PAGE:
***Phaedrus at No Fear of Freedom links to a Juan Cole post on the agreement between the US and GB’s electronic spooks to spy on each others’ citizens without bothering about pesky annoyances like warrants.
What bothers me about these kinds of revelations is the reaction of the public. It seems like it’s, “Eh. Well. Doesn’t surprise me. Ain’t no BFD.” I got a feelin’ that if we found out there’re little cameras and microphones hidden in our TVs, the reaction would be the same. No BFD. I got a nasty suspection that most people know we don’t live in a democracy and that, too, ain’t no BFD ta them.We’re living in Orwell’s 1984 and nobody cares!
***Benedict Spinoza at Benedict@Large links to an interesting–and po’d–Progressive piece calling for Alan Greenspan’s resignation.
On Medicare, Greenspan at least recognizes a real problem with costs skyrocketing, but his paymaster Bush refuses to let anybody do anything to lower costs. In fact, Bush’s Medicare “reform” plan prohibits the federal government from bargaining with the drug companies to lower costs, and it prohibits people or states from importing drugs from Canada. If Greenspan were truly concerned about Medicare’s costs, he would have opposed this inflationary gift to the drug companies.By contrast, on Social Security, Greenspan continues to hype a threat that is almost nonexistent. Like many economists, journalists, and pundits (Tim Russert high among them), Greenspan claims that the baby boom generation is going to bankrupt Social Security.
The Social Security Trust Fund’s own report says it will be able to meet all its obligations through the year 2042, as Mark Weisbrot, co-director of the Center for Economic and Policy Research has noted. “Most of the baby boomers will be dead by then,” he says.
I know I will. I would be 94 in 2042 and my prospects aren’t that good.
***Matt Yglesias tries to understand Bush’s “approach to social security reform”: “[It] appears to involve equal parts dishonesty and ineptitude. It’s a bit hard to tell, though, even reading the memos, what this is all about.” He’s catching on.
***Ruy Teixeira at Donkey Rising writes an excellent post warning Democrats not to make the mistake of thinking that opposition to the No Child Left Behind Act means they should throw it out. The problem, he says, is not with the concept but with the BA’s refusal to provide the funds necessary to implement it successfully.
In light of this reception, which has been duplicated in numerous states around the country, Democrats may be tempted to run hard against NCLB and say, implicitly or explicitly, that it needs to be gotten rid of. A review of public opinion data on NCLB suggests they should resist that temptation.Public opinion on public education has consistently shown that the public has a two point program for education reform: more accountability and more resources.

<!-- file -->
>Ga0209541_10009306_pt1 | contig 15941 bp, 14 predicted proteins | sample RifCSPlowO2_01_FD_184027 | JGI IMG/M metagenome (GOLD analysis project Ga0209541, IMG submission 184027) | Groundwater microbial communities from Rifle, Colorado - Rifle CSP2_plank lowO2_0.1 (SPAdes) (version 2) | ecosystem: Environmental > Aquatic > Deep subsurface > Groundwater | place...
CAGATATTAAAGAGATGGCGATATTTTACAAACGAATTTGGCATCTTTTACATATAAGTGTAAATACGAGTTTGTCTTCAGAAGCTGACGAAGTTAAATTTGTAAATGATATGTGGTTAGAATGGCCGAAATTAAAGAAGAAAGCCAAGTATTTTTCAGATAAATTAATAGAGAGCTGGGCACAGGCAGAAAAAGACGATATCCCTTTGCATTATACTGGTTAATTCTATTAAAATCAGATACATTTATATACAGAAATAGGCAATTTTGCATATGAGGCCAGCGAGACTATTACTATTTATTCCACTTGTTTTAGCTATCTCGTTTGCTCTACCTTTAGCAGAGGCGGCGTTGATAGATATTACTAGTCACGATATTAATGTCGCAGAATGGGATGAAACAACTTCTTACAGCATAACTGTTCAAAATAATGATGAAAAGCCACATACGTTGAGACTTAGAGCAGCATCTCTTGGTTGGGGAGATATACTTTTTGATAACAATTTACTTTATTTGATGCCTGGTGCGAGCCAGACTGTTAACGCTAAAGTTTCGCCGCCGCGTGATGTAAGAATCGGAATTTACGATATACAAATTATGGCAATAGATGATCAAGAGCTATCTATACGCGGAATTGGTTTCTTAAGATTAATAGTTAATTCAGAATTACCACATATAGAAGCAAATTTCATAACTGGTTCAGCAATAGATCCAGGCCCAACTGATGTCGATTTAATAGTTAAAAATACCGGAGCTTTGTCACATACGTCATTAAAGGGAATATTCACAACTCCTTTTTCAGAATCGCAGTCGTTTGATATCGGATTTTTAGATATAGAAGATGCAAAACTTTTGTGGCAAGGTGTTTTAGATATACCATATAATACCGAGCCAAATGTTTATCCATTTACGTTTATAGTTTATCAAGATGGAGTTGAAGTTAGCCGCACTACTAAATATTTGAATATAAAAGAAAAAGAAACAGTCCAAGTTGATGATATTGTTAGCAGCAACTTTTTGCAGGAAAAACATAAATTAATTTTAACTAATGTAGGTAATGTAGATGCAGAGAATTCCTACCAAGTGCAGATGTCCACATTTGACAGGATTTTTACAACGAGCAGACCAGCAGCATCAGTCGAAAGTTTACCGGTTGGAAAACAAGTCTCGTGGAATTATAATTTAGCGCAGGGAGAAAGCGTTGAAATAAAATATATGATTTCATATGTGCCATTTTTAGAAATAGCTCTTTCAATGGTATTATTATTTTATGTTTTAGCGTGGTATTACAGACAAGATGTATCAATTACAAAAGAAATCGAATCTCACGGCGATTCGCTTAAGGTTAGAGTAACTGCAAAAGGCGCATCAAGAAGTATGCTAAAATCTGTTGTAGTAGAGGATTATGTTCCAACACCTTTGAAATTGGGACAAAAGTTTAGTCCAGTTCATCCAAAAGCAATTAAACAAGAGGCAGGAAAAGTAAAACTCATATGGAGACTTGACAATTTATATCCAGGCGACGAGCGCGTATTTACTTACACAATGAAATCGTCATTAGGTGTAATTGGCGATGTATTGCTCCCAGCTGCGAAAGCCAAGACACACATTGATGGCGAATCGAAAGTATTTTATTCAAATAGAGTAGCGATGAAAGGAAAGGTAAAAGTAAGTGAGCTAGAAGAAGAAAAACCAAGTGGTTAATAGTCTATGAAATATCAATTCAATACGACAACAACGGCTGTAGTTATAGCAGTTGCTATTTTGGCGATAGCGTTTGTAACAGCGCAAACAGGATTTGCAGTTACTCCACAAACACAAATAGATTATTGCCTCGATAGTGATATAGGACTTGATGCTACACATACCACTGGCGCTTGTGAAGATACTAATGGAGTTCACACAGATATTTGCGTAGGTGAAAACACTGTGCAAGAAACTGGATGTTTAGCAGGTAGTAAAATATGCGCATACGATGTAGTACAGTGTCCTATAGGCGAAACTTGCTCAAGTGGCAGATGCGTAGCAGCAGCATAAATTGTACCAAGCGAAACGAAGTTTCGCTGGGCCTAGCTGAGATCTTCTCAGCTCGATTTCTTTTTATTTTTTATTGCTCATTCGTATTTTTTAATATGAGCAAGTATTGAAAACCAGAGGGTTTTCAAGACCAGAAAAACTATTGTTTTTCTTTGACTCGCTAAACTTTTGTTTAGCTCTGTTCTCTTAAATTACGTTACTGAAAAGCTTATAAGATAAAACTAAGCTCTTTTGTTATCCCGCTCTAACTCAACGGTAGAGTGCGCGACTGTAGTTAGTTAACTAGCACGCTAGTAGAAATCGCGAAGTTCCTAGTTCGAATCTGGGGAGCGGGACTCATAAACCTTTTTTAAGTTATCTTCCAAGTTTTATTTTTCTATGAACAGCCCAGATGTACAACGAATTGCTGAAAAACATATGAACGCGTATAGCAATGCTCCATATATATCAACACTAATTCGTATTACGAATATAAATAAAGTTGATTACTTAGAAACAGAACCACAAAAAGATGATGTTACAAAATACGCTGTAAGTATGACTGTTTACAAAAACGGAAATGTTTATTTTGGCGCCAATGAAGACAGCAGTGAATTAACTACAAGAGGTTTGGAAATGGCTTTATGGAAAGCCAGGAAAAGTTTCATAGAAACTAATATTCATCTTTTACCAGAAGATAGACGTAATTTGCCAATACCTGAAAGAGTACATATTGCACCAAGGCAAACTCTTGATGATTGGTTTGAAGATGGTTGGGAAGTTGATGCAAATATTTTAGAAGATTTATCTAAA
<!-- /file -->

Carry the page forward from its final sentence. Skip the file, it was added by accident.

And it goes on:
[T]here is little evidence that the public rejects the law itself or wants to do away with it. General descriptions of the law, particularly its goals and broad emphasis on accountability, continue to elicit strong public support. But it seems fair to say that the public would be supportive of changes that would make NCLB more flexible and better-funded. That’s the sweet spot for Democrats in criticizing NCLB–not opposing the act, but seeking to reform it in line with the public’s twin commitments to effective accountability and more funding.
***Eric Brunner at Wampum notes that a series he wrote on the Iranian elections could get him thrown in jail for “trading with the enemy” according to new rulings from the Treasury Department’s Office of Foreign Assets Control.
It is simply amazing to think about, for those of us who came up on Soviet mathematical and scientific publications and Soviet and Chinese military and political publications, collected, translated, summarized, digested, glossed, … that the manuscript for a volumn of 17th century Persian poetry in Farsi, with an American English translation, can not be lawfully edited for publication within the confines of the United States.
***Finally, for those of you with marginally metaphysical leanings, George Popham over at a relatively new blog called Skookumchuck Notebook writes an interesting half-serious/half-not criticism of Buddhism.
Most people think of Buddhism in a partly digested way: be nice, sit quietly, look picturesque, and be very very cool…But, Buddhism can be just as contradictory and bizarre as any other tradition east or west. I have been following a sub-thread of Buddhist studies in my grad work, and in the course of slogging through some of the high Indian and Tibetan logical debates over Buddhist doctrine I’ve found a lot of the same absurdities you find every other religion. It seems that no matter how good the original insights are, there is always some joker who comes along and turns the whole thing into something else, misses the point completely and charges ahead with some other program.
I think we all know how that feels.